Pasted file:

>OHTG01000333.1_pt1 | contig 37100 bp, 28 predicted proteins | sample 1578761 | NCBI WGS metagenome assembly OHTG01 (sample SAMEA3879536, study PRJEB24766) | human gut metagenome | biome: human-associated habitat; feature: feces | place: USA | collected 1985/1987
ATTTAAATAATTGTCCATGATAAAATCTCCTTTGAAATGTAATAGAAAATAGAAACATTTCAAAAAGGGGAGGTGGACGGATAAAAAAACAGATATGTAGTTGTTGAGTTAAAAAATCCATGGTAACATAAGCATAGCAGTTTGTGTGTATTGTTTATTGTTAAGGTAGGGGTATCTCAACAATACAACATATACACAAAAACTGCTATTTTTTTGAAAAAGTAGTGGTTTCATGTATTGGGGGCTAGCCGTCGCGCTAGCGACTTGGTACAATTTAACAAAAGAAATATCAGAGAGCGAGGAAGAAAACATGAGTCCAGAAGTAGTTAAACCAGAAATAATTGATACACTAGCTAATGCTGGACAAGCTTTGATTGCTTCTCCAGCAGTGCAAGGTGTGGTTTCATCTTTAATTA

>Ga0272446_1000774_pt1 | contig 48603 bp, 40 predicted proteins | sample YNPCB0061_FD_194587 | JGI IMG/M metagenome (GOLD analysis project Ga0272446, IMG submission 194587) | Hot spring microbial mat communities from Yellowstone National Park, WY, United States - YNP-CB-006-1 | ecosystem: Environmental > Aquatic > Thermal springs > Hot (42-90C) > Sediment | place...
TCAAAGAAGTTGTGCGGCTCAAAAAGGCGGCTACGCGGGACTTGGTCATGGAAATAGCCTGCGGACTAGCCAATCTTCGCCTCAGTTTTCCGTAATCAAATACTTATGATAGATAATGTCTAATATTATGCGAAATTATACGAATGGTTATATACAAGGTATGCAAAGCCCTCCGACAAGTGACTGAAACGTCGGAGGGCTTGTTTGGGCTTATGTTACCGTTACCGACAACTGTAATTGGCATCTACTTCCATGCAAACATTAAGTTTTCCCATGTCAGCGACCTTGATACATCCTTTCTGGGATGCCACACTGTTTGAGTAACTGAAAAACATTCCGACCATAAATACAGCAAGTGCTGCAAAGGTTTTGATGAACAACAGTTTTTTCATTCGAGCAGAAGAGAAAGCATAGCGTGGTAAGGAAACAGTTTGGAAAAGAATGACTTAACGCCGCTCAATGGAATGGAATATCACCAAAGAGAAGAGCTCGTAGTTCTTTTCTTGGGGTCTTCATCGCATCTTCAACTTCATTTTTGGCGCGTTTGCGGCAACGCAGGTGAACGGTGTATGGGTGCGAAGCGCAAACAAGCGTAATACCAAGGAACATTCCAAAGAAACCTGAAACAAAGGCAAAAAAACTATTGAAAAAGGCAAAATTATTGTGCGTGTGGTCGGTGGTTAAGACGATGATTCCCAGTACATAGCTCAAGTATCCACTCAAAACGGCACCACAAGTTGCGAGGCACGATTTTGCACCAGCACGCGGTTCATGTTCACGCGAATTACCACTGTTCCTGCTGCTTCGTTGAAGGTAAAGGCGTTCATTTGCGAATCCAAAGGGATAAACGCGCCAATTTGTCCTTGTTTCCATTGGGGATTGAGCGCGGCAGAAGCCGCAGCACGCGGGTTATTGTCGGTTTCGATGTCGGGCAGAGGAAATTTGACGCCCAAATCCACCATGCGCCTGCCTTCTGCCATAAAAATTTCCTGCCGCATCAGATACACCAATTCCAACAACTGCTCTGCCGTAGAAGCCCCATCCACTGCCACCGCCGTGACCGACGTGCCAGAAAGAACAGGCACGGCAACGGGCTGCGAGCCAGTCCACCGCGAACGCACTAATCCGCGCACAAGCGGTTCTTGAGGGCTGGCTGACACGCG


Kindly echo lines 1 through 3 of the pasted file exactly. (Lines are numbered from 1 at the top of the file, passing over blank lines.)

>OHTG01000333.1_pt1 | contig 37100 bp, 28 predicted proteins | sample 1578761 | NCBI WGS metagenome assembly OHTG01 (sample SAMEA3879536, study PRJEB24766) | human gut metagenome | biome: human-associated habitat; feature: feces | place: USA | collected 1985/1987
ATTTAAATAATTGTCCATGATAAAATCTCCTTTGAAATGTAATAGAAAATAGAAACATTTCAAAAAGGGGAGGTGGACGGATAAAAAAACAGATATGTAGTTGTTGAGTTAAAAAATCCATGGTAACATAAGCATAGCAGTTTGTGTGTATTGTTTATTGTTAAGGTAGGGGTATCTCAACAATACAACATATACACAAAAACTGCTATTTTTTTGAAAAAGTAGTGGTTTCATGTATTGGGGGCTAGCCGTCGCGCTAGCGACTTGGTACAATTTAACAAAAGAAATATCAGAGAGCGAGGAAGAAAACATGAGTCCAGAAGTAGTTAAACCAGAAATAATTGATACACTAGCTAATGCTGGACAAGCTTTGATTGCTTCTCCAGCAGTGCAAGGTGTGGTTTCATCTTTAATTA

>Ga0272446_1000774_pt1 | contig 48603 bp, 40 predicted proteins | sample YNPCB0061_FD_194587 | JGI IMG/M metagenome (GOLD analysis project Ga0272446, IMG submission 194587) | Hot spring microbial mat communities from Yellowstone National Park, WY, United States - YNP-CB-006-1 | ecosystem: Environmental > Aquatic > Thermal springs > Hot (42-90C) > Sediment | place...